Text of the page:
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Delaware Gov. John Carney To Lift State Of Emergency Declared More Than Year Ago Due To COVID-19 Next Month

DOVER, Del. (CBS/AP) -- Democratic Gov. John Carney announced Tuesday that the state of emergency he imposed in Delaware more than a year ago because of the coronavirus will be lifted next month. Carney said in a news release that the state of emergency, which he declared in March 2020, will expire July 13.

The announcement came roughly 48 hours after Carney quietly extended the state of emergency for the 16th time on Sunday, declaring that the state "continues to face a serious public health threat from COVID-19 and the risk to life remains."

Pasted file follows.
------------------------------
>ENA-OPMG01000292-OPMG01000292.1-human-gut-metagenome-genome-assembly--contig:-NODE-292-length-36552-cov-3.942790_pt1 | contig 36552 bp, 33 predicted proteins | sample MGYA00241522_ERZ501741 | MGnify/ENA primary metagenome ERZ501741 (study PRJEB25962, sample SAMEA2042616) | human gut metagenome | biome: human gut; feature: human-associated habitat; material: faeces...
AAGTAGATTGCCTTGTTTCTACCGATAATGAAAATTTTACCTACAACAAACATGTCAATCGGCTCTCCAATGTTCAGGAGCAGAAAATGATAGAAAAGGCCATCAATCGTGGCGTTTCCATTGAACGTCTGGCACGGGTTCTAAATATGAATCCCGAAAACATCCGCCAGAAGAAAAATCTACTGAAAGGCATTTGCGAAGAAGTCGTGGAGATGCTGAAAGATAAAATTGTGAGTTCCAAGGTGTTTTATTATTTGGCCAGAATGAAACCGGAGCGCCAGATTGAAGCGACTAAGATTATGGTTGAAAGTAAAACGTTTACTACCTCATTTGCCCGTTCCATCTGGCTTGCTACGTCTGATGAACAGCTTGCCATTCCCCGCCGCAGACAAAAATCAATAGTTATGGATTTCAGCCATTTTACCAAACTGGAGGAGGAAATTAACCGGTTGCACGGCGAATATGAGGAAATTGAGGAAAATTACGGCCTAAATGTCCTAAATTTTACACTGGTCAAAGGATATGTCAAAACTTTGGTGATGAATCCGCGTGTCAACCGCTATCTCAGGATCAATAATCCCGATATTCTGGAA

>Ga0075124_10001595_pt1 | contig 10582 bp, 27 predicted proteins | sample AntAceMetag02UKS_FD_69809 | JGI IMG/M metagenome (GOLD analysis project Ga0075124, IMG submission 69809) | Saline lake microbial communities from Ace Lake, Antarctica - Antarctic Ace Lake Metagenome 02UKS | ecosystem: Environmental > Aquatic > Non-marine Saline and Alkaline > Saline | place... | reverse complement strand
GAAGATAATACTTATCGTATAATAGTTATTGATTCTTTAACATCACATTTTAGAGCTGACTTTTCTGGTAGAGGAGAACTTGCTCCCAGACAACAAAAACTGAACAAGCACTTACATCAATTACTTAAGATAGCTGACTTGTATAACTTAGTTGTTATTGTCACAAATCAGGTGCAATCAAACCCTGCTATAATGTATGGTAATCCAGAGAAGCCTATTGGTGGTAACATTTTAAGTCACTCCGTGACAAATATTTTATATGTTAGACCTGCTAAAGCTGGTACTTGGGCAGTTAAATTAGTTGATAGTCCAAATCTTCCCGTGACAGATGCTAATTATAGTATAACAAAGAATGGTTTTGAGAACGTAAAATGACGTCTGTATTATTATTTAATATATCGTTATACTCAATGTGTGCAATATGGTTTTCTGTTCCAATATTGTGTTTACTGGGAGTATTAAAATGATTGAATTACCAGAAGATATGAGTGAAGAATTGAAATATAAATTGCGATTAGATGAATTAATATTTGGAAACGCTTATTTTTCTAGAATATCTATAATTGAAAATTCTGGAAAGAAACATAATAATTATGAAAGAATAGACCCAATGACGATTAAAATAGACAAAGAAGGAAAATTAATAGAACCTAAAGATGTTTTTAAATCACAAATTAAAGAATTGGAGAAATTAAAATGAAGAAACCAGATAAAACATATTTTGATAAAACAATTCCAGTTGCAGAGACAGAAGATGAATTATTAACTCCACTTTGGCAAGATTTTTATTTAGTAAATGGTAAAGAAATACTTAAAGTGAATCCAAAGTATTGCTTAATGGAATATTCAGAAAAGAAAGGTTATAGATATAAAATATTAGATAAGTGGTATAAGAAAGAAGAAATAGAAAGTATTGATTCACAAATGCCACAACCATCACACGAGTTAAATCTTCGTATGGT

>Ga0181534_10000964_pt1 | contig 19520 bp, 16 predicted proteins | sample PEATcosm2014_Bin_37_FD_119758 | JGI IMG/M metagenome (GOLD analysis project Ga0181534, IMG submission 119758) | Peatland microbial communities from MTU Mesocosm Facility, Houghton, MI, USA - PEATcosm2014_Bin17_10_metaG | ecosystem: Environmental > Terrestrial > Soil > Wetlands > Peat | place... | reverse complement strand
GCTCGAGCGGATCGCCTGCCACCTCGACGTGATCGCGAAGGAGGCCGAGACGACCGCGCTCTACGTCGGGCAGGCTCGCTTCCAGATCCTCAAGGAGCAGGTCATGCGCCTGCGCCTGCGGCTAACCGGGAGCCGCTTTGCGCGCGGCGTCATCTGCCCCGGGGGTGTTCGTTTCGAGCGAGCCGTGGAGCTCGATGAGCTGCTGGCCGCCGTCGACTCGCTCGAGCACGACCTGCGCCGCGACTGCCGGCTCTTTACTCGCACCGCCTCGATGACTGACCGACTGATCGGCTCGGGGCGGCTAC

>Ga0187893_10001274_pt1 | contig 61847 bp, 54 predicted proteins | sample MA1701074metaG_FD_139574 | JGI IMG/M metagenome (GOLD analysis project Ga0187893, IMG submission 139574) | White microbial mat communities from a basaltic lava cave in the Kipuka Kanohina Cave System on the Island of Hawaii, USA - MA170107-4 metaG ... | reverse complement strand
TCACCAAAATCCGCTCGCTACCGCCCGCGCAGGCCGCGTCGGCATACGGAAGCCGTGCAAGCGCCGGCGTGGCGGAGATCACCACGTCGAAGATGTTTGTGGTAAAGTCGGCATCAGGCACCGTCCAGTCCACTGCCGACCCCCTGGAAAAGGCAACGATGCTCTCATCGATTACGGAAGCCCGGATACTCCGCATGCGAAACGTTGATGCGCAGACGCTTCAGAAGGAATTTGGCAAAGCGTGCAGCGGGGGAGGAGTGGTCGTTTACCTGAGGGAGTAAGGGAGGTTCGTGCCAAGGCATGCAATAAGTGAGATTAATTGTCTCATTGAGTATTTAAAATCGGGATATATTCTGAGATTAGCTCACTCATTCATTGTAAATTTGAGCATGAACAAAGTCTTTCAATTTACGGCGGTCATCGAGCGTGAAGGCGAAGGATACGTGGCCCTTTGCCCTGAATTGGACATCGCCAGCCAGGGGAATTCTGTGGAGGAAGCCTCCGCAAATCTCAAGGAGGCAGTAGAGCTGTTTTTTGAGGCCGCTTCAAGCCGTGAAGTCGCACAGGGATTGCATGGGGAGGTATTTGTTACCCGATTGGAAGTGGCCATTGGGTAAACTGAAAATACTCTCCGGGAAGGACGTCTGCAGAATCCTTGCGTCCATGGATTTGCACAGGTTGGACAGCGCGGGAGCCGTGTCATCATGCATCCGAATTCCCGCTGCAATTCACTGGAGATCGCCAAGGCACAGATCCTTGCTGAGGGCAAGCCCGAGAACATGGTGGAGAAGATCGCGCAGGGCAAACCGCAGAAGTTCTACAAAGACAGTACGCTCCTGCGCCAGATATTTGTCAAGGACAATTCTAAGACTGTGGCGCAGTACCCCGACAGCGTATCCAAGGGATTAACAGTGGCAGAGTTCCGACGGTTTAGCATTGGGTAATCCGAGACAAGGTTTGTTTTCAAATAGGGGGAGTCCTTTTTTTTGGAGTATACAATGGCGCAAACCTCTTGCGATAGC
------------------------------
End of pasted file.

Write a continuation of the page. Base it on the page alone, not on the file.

"We now have the tools to prevent COVID-19 infection, serious illness and hospitalization," Carney said in Tuesday's announcement, in which he urged people to get vaccinated.

As of Monday, 68 percent of Delaware adults had received at least one shot of the COVID-19 vaccine, according to state officials.

Also Tuesday, Carney signed a modification to his 29th emergency order under which teachers and staff in schools and child care centers will not be required to wear masks when children are not present. Students and staff also will no longer be required to wear masks outdoors.

Carney said the daily average of new cases is down to 30.

Even when Delaware's state of emergency is lifted, some mask requirements will remain. That includes transit, prisons and other locations. Masks requirements for schools will defer to local levels.

(© Copyright 2021 CBS Broadcasting Inc. All Rights Reserved. The Associated Press contributed to this report.)

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